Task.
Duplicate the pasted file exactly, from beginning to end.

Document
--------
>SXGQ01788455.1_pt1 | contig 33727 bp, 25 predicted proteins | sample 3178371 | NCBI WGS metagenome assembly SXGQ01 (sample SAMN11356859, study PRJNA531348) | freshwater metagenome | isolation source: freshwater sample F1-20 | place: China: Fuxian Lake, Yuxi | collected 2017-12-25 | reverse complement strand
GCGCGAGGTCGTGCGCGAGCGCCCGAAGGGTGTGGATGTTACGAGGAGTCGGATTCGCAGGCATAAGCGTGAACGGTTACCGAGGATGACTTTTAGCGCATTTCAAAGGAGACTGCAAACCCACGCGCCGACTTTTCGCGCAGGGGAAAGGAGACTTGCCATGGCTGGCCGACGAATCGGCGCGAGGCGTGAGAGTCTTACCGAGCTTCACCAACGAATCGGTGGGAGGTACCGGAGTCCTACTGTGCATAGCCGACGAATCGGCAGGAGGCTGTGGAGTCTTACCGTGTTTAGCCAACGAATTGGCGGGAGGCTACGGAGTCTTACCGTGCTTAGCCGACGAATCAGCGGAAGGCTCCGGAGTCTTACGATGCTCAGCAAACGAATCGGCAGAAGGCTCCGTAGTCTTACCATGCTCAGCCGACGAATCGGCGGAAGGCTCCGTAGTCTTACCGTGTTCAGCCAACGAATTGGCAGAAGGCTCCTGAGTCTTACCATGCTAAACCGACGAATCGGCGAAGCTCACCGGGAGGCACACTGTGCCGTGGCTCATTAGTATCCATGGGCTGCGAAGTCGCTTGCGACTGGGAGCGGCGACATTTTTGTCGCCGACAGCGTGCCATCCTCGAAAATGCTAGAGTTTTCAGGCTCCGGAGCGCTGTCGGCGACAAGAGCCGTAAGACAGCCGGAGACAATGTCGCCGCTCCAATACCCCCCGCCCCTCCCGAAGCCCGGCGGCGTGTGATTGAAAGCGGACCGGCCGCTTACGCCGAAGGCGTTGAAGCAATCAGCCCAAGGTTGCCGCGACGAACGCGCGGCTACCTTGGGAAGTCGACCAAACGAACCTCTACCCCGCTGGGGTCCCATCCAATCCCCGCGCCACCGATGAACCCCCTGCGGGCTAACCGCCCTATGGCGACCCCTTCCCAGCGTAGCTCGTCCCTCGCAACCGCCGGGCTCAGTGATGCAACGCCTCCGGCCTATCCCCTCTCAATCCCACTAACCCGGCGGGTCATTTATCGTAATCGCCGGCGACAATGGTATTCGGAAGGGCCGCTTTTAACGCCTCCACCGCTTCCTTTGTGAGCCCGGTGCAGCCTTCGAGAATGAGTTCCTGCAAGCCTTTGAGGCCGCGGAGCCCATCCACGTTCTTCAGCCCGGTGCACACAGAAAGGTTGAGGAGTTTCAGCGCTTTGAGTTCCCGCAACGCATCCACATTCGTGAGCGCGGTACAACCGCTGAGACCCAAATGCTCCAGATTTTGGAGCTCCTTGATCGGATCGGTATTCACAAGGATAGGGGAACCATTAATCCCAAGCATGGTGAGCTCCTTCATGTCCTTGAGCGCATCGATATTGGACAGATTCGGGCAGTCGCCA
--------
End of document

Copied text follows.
>SXGQ01788455.1_pt1 | contig 33727 bp, 25 predicted proteins | sample 3178371 | NCBI WGS metagenome assembly SXGQ01 (sample SAMN11356859, study PRJNA531348) | freshwater metagenome | isolation source: freshwater sample F1-20 | place: China: Fuxian Lake, Yuxi | collected 2017-12-25 | reverse complement strand
GCGCGAGGTCGTGCGCGAGCGCCCGAAGGGTGTGGATGTTACGAGGAGTCGGATTCGCAGGCATAAGCGTGAACGGTTACCGAGGATGACTTTTAGCGCATTTCAAAGGAGACTGCAAACCCACGCGCCGACTTTTCGCGCAGGGGAAAGGAGACTTGCCATGGCTGGCCGACGAATCGGCGCGAGGCGTGAGAGTCTTACCGAGCTTCACCAACGAATCGGTGGGAGGTACCGGAGTCCTACTGTGCATAGCCGACGAATCGGCAGGAGGCTGTGGAGTCTTACCGTGTTTAGCCAACGAATTGGCGGGAGGCTACGGAGTCTTACCGTGCTTAGCCGACGAATCAGCGGAAGGCTCCGGAGTCTTACGATGCTCAGCAAACGAATCGGCAGAAGGCTCCGTAGTCTTACCATGCTCAGCCGACGAATCGGCGGAAGGCTCCGTAGTCTTACCGTGTTCAGCCAACGAATTGGCAGAAGGCTCCTGAGTCTTACCATGCTAAACCGACGAATCGGCGAAGCTCACCGGGAGGCACACTGTGCCGTGGCTCATTAGTATCCATGGGCTGCGAAGTCGCTTGCGACTGGGAGCGGCGACATTTTTGTCGCCGACAGCGTGCCATCCTCGAAAATGCTAGAGTTTTCAGGCTCCGGAGCGCTGTCGGCGACAAGAGCCGTAAGACAGCCGGAGACAATGTCGCCGCTCCAATACCCCCCGCCCCTCCCGAAGCCCGGCGGCGTGTGATTGAAAGCGGACCGGCCGCTTACGCCGAAGGCGTTGAAGCAATCAGCCCAAGGTTGCCGCGACGAACGCGCGGCTACCTTGGGAAGTCGACCAAACGAACCTCTACCCCGCTGGGGTCCCATCCAATCCCCGCGCCACCGATGAACCCCCTGCGGGCTAACCGCCCTATGGCGACCCCTTCCCAGCGTAGCTCGTCCCTCGCAACCGCCGGGCTCAGTGATGCAACGCCTCCGGCCTATCCCCTCTCAATCCCACTAACCCGGCGGGTCATTTATCGTAATCGCCGGCGACAATGGTATTCGGAAGGGCCGCTTTTAACGCCTCCACCGCTTCCTTTGTGAGCCCGGTGCAGCCTTCGAGAATGAGTTCCTGCAAGCCTTTGAGGCCGCGGAGCCCATCCACGTTCTTCAGCCCGGTGCACACAGAAAGGTTGAGGAGTTTCAGCGCTTTGAGTTCCCGCAACGCATCCACATTCGTGAGCGCGGTACAACCGCTGAGACCCAAATGCTCCAGATTTTGGAGCTCCTTGATCGGATCGGTATTCACAAGGATAGGGGAACCATTAATCCCAAGCATGGTGAGCTCCTTCATGTCCTTGAGCGCATCGATATTGGACAGATTCGGGCAGTCGCCA